NATURE: The Plaintiff against INDUSTRY

I write in response to these heavy articles:

  • http://mobile.nytimes.com/2016/01/10/magazine/the-lawyer-who-became-duponts-worst-nightmare.html?_r=1
  • http://www.takepart.com/feature/2016/09/30/how-west-was-lost-ranchers-devastated-fossil-fuel-boom?cmpid=organic-share-twitter

coalcows

The above image makes me feel many things. The main takeaway is that when you intermingle the industrial world with the natural world, there is something greatly off-putting. When you look at the image, the first uncomfortable detail is the smoke. It suffocates two-thirds of the image like a looming annoyance.post_smoke

But after I see the smoke, I start to focus on many other issues. The industrial giant: carving out the horizon with its harsh lines.

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The cows: grazing in peace while their lungs fill with mysterious byproducts.

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The trees: cut down to make space for the industrial giantpost_trees

The invisible organisms: the animals and plant life that were pushed out of their ecosystem long ago.

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The ones that may never return.

 

 

 

 

All of this sounds very harsh and depressing, but it is real. After reading these articles, my mind was racing in a similar way. When you dive into a big issue like the fossil fuel industry depleting the state of Wisconsin or DuPont poisoning communities nationally with unknown chemicals, it is hard not to watch your brain spin.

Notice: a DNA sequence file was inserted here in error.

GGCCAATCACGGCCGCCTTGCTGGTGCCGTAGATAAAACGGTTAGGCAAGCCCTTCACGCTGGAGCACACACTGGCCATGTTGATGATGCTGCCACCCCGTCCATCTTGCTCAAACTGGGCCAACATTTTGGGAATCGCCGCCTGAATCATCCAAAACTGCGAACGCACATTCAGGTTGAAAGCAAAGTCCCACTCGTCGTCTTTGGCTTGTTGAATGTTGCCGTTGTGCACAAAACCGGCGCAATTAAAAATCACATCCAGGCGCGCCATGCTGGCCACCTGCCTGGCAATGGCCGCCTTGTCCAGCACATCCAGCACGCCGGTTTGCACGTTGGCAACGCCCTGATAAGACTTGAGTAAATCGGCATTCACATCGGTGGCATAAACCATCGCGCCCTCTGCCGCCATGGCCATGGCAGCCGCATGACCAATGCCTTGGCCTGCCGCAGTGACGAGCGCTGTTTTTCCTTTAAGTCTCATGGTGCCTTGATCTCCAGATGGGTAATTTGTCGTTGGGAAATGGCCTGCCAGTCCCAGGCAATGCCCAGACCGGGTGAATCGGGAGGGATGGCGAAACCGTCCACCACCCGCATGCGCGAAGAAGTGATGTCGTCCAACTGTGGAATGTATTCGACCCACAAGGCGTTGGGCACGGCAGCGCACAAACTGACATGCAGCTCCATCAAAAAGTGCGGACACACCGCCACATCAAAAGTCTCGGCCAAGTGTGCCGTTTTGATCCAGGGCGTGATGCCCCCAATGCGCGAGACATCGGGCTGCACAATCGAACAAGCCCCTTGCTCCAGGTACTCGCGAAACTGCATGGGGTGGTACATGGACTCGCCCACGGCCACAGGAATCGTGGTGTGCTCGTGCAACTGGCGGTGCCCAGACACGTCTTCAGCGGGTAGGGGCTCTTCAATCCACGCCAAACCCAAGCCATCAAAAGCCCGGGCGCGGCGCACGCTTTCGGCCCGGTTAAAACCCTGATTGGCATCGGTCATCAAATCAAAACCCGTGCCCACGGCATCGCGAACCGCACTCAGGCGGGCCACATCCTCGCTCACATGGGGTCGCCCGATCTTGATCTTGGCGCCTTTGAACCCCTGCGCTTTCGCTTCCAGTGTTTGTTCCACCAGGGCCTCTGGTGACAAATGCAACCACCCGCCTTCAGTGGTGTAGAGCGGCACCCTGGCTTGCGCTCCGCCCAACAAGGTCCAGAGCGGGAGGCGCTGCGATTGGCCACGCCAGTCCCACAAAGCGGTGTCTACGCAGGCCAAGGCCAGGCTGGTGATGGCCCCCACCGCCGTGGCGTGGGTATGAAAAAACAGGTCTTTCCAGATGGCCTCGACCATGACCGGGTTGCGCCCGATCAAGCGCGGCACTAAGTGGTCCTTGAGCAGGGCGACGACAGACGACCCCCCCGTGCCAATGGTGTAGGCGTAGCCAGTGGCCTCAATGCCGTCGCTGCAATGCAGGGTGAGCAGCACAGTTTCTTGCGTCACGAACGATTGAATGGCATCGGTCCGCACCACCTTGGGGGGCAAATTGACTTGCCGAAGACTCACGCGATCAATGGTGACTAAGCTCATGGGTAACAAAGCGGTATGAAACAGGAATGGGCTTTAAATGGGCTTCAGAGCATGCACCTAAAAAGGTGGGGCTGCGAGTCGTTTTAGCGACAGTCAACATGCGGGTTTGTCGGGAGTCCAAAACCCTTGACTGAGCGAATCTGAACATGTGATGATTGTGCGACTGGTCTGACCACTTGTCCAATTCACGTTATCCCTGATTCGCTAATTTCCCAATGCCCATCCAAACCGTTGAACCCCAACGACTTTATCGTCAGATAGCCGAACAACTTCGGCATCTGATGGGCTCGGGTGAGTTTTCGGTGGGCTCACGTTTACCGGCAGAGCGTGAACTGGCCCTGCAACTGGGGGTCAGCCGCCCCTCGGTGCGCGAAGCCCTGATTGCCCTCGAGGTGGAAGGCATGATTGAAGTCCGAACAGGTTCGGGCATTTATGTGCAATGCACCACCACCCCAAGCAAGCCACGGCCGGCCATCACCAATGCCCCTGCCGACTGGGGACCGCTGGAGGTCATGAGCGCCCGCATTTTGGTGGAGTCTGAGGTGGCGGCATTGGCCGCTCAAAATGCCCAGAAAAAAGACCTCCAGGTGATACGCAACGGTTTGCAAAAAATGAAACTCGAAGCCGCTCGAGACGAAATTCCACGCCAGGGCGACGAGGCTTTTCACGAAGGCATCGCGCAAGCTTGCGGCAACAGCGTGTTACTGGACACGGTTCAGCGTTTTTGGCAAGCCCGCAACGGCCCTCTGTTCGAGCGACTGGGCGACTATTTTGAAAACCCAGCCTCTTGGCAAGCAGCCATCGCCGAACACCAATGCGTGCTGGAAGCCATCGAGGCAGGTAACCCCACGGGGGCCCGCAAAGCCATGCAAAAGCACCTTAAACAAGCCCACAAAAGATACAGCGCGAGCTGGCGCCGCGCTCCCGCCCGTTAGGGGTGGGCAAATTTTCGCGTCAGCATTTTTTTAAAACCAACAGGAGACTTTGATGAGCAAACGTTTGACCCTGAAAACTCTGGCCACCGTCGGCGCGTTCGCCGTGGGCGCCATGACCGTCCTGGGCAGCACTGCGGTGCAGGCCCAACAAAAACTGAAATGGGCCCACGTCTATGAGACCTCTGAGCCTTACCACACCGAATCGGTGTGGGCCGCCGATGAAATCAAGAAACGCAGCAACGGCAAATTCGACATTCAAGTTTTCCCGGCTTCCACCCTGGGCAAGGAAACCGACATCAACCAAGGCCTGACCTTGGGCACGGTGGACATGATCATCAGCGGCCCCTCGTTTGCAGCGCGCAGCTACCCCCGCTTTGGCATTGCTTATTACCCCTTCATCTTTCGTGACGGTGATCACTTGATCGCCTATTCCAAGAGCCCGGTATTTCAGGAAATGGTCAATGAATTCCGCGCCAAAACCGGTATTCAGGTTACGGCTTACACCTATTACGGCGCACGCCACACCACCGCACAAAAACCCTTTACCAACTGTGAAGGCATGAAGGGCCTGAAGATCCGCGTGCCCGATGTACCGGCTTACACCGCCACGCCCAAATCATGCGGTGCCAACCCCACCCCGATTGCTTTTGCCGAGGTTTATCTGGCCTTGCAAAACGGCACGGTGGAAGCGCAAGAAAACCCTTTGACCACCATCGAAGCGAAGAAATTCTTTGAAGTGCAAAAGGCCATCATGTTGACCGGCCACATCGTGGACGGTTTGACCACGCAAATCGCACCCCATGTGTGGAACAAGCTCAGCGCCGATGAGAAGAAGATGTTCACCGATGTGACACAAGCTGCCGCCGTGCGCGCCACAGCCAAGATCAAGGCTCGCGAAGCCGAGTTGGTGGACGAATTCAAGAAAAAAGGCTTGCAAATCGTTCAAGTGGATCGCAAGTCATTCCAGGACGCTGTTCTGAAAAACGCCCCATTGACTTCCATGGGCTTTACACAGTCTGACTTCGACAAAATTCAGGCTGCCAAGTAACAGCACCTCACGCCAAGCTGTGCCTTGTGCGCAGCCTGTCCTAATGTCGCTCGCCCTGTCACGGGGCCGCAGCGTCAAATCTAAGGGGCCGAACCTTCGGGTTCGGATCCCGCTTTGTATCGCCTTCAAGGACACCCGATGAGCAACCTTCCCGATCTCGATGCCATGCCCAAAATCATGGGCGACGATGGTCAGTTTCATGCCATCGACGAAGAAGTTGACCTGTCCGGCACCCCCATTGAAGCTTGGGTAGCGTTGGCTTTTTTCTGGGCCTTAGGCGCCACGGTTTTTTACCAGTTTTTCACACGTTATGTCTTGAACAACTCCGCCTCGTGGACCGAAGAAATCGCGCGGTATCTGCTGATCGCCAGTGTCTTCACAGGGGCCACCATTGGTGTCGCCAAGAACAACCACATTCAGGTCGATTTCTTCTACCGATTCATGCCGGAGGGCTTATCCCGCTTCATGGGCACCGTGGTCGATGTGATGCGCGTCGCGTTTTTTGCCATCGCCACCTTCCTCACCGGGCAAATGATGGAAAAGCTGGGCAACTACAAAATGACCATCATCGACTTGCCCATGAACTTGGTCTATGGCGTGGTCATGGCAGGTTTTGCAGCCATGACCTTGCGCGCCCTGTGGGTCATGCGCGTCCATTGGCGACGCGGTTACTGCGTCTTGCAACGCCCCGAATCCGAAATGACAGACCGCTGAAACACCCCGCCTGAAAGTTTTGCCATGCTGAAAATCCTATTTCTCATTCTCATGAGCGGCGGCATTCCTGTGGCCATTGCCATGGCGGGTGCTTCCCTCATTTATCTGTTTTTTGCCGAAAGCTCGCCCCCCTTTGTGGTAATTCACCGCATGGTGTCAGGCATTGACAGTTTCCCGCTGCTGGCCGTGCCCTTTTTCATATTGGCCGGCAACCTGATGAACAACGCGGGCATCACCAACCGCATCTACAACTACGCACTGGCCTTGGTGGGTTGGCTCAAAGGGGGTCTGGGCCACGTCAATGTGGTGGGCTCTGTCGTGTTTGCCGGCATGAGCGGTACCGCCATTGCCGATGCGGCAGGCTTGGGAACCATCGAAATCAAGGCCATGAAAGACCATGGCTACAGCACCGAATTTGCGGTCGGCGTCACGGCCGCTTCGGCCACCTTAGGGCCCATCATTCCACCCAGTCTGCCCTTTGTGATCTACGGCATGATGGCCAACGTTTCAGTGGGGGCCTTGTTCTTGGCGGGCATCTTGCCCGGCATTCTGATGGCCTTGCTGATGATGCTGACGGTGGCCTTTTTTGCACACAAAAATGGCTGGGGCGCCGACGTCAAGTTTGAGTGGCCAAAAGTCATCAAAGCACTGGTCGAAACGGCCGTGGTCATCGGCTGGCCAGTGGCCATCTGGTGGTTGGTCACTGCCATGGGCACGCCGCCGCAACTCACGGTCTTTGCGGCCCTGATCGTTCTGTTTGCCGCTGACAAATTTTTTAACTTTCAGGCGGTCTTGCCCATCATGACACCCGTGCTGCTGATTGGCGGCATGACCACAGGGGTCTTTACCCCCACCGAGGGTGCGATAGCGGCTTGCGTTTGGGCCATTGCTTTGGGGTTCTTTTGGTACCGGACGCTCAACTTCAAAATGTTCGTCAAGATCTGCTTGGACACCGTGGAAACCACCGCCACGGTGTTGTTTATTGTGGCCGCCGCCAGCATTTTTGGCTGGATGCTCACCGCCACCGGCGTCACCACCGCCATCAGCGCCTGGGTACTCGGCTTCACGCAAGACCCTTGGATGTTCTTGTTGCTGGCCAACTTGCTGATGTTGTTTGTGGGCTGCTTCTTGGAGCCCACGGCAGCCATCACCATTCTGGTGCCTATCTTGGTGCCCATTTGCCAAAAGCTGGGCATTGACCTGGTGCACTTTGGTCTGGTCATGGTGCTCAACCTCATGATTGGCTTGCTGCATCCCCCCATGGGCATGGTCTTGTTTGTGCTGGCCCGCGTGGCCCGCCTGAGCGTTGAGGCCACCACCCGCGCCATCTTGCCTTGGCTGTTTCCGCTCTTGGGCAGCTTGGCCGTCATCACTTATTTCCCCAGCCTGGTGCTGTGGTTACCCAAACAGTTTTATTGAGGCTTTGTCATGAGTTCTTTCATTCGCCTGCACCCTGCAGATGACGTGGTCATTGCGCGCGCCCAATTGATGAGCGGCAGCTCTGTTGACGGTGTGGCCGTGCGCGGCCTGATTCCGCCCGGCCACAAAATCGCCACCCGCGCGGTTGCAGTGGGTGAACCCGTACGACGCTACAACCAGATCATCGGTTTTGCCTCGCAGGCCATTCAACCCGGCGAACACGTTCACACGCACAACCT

Person under crumpled pile of papers with hand holding a help sign

The articles uncovered many aspects of industrial corruption and coverup. They revealed the true power of these industries: A power that can profit meanwhile destroying the health of the people, community, and ecosystems surrounding them.

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In Bryan Schutmaat’s article, “The Lawyer Who Became DuPont’s Worst Nightmare,” Lawyer Rob Billot went through the treacherous journey of these discoveries. The issues he found were much more serious then he had ever thought before. Like the image of the cows in front of the industrial giant, he was lost in a world where all the issues intertwined.

A similar dilemma is described in Emily J. Gertz’s article, “How the West Was Lost: Ranchers Devastated by Fossil Fuel Boom.” The powerful industries of an area were able to maneuver their way through laws and land and they could quickly take the health of that whole environment into their hands. If this was not true, Wisconsin would still be the Wild West.

Ironically, Wisconsin’s state slogan is: Stay Just a Little Bit LongerAmerica’s Dairyland.  post_quarter Agricultural protection is not on the Fossil Fuel Industry’s agenda.

 

Instead… I think the “FORWARD” thinking that Wisconsin had prized has become something more like:

post_wisconsin